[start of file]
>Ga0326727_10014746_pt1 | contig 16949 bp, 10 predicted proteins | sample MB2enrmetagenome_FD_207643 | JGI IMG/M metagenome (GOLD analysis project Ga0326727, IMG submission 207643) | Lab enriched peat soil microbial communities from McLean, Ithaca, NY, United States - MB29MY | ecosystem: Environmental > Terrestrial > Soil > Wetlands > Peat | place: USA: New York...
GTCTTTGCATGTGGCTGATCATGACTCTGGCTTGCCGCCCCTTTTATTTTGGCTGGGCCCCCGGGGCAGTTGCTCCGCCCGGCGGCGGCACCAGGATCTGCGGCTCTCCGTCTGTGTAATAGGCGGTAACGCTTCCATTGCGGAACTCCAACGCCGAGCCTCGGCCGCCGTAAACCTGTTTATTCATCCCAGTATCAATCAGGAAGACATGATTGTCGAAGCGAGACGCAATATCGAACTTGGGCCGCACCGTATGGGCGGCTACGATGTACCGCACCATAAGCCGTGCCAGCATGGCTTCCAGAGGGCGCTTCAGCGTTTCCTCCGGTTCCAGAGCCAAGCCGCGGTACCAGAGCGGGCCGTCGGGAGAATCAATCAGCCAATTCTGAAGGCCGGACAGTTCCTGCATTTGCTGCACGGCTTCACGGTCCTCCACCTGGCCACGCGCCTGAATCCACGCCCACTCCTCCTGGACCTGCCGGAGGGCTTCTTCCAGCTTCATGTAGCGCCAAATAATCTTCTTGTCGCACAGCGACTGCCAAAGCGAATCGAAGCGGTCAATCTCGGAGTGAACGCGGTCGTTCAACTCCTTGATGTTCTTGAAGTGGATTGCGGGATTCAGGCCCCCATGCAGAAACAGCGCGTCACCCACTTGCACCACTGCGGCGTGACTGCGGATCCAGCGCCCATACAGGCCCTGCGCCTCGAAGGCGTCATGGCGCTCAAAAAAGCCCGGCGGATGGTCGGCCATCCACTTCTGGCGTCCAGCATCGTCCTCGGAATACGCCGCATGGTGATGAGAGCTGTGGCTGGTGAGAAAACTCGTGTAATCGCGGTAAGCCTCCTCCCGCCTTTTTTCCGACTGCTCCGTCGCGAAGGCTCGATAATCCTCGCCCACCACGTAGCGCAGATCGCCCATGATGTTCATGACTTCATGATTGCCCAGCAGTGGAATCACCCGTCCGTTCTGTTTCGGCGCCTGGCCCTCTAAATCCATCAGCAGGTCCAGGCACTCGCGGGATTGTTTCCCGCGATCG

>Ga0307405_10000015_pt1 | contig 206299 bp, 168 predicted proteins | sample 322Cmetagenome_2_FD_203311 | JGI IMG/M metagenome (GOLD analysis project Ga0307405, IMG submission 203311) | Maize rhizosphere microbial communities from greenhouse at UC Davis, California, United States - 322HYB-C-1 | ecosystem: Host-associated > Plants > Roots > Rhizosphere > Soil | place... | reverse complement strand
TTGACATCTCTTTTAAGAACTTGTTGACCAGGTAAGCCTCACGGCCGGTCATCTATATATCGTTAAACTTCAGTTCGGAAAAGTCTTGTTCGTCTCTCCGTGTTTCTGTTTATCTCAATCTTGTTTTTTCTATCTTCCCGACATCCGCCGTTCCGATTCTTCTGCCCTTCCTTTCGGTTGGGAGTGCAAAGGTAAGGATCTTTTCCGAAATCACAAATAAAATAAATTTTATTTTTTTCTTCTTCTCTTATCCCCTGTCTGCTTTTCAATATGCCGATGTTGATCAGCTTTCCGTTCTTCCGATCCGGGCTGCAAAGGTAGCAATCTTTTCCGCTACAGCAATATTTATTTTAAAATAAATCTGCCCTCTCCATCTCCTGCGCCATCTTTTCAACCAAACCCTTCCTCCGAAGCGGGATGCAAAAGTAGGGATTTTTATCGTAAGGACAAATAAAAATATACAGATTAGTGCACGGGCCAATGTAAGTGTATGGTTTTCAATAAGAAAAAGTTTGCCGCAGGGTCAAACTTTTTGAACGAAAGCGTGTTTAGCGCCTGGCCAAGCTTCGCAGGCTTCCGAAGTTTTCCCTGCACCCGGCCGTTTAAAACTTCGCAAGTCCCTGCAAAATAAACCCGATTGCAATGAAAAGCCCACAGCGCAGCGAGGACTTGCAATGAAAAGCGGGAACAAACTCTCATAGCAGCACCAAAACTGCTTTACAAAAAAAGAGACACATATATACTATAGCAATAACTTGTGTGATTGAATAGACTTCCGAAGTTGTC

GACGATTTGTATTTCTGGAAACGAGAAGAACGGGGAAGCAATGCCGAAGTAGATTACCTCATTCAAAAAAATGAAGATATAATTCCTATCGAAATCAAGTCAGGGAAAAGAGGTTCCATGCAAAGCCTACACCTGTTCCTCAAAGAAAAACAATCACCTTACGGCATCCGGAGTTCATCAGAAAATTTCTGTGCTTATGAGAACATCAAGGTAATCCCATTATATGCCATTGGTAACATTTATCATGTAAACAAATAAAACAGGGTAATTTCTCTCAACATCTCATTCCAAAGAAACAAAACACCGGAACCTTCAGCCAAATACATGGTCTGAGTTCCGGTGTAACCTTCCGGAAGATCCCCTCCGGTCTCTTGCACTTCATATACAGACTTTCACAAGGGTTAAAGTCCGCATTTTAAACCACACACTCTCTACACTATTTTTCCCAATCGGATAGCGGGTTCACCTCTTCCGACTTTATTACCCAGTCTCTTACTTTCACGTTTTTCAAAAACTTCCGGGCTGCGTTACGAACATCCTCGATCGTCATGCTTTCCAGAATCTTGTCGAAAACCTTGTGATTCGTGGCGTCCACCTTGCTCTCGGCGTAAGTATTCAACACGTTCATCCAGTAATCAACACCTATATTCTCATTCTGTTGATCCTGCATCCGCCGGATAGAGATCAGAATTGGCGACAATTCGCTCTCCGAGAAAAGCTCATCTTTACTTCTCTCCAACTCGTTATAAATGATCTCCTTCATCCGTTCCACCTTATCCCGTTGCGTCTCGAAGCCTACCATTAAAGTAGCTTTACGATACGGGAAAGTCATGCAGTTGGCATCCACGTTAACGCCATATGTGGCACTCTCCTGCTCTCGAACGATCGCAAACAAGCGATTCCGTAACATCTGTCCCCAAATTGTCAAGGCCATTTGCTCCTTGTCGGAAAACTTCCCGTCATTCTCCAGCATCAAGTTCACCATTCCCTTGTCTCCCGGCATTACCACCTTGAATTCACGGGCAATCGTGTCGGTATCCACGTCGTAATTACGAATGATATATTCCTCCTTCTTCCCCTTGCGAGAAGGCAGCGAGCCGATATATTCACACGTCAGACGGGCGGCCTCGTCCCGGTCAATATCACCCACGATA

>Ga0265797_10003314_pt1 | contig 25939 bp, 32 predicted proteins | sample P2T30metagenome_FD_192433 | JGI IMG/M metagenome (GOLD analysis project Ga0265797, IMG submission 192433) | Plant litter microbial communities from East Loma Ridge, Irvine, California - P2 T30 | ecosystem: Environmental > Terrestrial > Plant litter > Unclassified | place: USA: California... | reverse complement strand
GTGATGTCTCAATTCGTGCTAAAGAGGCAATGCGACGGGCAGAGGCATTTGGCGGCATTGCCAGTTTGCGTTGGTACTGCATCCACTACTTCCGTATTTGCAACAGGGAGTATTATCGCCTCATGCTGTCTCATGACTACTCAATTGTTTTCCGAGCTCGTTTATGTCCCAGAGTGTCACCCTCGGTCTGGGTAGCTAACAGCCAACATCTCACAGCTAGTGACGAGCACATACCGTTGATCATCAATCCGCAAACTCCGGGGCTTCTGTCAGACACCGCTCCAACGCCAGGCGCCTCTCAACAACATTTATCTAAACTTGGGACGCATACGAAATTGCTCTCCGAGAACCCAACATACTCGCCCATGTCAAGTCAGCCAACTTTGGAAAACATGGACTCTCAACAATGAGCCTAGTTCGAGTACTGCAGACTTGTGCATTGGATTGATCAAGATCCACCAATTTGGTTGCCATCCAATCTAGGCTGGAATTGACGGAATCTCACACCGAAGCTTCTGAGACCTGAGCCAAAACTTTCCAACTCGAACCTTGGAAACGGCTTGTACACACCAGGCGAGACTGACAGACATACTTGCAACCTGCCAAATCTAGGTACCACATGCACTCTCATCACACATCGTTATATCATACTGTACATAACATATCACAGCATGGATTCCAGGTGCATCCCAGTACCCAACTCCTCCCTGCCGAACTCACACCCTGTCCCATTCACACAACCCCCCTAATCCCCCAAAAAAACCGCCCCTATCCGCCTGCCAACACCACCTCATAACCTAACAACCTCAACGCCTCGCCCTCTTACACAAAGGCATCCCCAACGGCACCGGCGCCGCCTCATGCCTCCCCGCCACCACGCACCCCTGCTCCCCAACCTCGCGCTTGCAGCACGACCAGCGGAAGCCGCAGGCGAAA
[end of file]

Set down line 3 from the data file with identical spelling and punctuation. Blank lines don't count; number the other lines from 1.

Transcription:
>Ga0307405_10000015_pt1 | contig 206299 bp, 168 predicted proteins | sample 322Cmetagenome_2_FD_203311 | JGI IMG/M metagenome (GOLD analysis project Ga0307405, IMG submission 203311) | Maize rhizosphere microbial communities from greenhouse at UC Davis, California, United States - 322HYB-C-1 | ecosystem: Host-associated > Plants > Roots > Rhizosphere > Soil | place... | reverse complement strand